Linda Ronstadt
Maybe she's never been nominated because in the '70s she broke the heart of someone on the nominating committee. Or maybe her genre hopping in the '80s was too confusing. If anything, that's exactly why she deserves in perhaps more than any still-un-nominated performer.

Like Heart, an MOR hit-making phase two in the '80s spoiled its legacy, but among '70s acts who spent the majority of the decade cranking out huge albums and singles with equal ease, Chicago was right up there with Bee Gees and Elton John. "Make Me Smile," "25 Or 6 to 4," "Does Anybody Really Know What Time It Is," "Beginnings," "Colour My World," "Saturday in the Park," "Feelin' Stronger Every Day," "Just You N Me," "(I've Been) Searching So Long," "Call on Me," "Old Days," "If You Leave Me Now" and "Baby, What a Big Surprise," were all Top 10 hits featuring the original '70s line-up. Perhaps having multiple lead singers played a role, but aside from Three Dog Night (also featuring multiple vocalists), I can't think of a group of the time with more variety in its hit list, yet somehow Chicago always seems to be excluded from discussions of the pivotal acts of the '70s.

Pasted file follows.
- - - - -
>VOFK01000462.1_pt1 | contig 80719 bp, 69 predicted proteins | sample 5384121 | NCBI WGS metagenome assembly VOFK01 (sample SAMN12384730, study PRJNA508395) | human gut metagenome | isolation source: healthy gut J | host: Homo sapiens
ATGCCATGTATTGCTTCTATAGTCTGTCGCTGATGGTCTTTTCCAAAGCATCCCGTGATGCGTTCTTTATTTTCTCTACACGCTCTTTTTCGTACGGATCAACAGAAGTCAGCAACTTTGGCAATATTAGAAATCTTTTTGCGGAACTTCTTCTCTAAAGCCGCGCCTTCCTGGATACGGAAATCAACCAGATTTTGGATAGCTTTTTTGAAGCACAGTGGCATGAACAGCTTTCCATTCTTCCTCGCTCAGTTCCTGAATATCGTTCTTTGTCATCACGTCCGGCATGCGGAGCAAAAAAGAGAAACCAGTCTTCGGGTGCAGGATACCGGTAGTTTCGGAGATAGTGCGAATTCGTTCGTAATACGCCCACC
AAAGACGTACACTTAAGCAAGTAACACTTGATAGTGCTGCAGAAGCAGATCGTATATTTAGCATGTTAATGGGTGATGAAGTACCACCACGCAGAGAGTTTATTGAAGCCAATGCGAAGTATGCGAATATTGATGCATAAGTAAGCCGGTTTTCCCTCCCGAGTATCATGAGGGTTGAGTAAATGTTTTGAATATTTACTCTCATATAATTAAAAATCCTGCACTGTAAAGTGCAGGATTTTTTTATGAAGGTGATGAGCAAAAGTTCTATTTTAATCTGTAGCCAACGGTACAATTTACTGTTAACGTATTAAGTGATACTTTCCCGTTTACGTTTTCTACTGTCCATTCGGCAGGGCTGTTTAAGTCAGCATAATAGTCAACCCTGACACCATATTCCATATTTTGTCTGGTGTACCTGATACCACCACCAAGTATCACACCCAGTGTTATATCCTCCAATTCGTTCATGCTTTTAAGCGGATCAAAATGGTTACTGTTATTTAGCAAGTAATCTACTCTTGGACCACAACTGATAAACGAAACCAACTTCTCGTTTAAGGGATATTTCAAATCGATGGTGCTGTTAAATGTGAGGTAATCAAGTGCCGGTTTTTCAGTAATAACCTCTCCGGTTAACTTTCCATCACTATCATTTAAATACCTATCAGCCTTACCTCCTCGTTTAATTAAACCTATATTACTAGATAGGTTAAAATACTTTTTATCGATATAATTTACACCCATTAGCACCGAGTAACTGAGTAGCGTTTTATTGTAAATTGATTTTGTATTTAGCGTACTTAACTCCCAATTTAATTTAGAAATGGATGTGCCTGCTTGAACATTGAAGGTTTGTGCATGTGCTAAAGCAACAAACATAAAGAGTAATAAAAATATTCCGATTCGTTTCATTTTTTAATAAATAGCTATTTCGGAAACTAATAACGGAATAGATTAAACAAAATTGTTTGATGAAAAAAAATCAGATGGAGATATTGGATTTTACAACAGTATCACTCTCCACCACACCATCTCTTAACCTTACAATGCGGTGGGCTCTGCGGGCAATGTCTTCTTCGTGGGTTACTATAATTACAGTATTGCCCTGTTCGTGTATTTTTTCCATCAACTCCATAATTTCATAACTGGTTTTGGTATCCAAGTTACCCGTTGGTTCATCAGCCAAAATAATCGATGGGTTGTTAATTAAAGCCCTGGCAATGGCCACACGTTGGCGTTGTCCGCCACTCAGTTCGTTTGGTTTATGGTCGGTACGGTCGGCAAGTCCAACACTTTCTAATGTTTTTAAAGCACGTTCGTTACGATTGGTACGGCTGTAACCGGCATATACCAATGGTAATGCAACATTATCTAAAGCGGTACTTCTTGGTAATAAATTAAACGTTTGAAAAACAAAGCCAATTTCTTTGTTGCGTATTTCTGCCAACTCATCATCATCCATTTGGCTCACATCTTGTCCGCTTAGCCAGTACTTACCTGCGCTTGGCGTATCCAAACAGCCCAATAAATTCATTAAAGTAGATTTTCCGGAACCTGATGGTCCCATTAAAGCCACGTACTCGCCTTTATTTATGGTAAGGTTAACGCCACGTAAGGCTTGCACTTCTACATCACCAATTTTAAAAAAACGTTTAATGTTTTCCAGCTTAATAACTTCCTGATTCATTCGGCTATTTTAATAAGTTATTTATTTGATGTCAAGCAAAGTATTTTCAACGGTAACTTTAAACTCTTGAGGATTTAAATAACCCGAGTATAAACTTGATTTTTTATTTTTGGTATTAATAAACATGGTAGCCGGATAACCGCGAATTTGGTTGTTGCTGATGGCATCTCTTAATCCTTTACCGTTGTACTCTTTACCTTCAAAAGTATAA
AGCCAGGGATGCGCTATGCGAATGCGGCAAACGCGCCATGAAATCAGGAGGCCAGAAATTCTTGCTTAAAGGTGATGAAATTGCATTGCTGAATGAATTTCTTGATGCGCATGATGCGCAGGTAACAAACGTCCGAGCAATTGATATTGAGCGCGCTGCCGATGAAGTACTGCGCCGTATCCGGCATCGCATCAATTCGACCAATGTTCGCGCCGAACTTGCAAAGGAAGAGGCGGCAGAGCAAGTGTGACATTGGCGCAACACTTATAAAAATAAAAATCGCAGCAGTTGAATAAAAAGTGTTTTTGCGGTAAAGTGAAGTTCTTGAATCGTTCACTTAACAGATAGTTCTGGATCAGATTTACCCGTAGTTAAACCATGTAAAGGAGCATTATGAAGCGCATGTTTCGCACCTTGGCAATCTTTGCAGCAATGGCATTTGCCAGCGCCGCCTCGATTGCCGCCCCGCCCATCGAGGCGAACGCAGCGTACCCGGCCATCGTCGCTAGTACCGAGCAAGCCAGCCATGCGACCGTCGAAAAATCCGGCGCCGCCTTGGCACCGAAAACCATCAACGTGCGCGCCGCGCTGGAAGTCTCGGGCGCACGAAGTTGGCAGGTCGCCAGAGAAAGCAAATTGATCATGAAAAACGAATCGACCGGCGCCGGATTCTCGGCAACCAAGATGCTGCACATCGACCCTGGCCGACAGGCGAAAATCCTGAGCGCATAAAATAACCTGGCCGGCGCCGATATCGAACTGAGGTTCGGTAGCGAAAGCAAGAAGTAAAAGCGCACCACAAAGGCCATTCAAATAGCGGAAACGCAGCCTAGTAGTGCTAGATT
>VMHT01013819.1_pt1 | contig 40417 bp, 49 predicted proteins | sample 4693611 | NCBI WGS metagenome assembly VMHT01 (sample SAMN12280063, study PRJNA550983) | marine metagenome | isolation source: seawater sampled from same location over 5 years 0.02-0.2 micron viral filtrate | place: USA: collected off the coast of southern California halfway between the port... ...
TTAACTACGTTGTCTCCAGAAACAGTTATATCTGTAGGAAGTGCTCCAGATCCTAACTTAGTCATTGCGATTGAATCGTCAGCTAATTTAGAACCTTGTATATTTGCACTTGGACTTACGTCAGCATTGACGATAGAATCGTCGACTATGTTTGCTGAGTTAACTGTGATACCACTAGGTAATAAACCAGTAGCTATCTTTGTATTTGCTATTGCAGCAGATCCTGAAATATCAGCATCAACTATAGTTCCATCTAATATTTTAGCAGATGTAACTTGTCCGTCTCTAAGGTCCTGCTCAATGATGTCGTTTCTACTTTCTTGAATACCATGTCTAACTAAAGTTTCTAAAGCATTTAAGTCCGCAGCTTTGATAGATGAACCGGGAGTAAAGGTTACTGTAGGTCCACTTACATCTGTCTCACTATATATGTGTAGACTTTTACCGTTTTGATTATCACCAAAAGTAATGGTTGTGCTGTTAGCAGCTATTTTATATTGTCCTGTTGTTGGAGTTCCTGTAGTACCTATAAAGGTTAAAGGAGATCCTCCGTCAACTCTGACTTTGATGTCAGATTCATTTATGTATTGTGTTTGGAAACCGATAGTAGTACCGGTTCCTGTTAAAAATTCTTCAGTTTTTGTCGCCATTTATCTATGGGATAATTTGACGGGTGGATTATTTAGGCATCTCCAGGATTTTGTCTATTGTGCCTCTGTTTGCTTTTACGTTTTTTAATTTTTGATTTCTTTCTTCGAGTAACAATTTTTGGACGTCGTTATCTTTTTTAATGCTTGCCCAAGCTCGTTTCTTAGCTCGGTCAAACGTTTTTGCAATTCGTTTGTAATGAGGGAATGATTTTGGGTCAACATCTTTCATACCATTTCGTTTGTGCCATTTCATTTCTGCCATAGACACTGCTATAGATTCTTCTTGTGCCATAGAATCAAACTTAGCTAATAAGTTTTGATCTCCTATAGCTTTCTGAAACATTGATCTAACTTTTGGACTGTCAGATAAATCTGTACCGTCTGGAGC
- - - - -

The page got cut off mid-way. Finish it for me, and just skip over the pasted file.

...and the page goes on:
Dionne Warwick/Burt Bacharach and Hal David
Though it's easy to think of Warwick and her two primary songwriters in the '60s as a packaged deal, some of their greatest triumphs were accomplished separately ("Deja Vu" and "Heartbreaker" for Warwick, Bacharach/David's classic compositions for Carpenters and B.J. Thomas, and Painted From Memory, Bacharach's stunning 1998 collaboration with Hall of Famer Elvis Costello). But that the creative team responsible for some of the most enduring pop classics of the 1960s has yet to be considered is proof that the men behind the Hall of Fame are not only out of touch but of of their minds, too.

10 Other worthy inductees

Deep Purple
Cheap Trick
The Miracles
Barry White
Gram Parsons
Kate Bush
Luther Vandross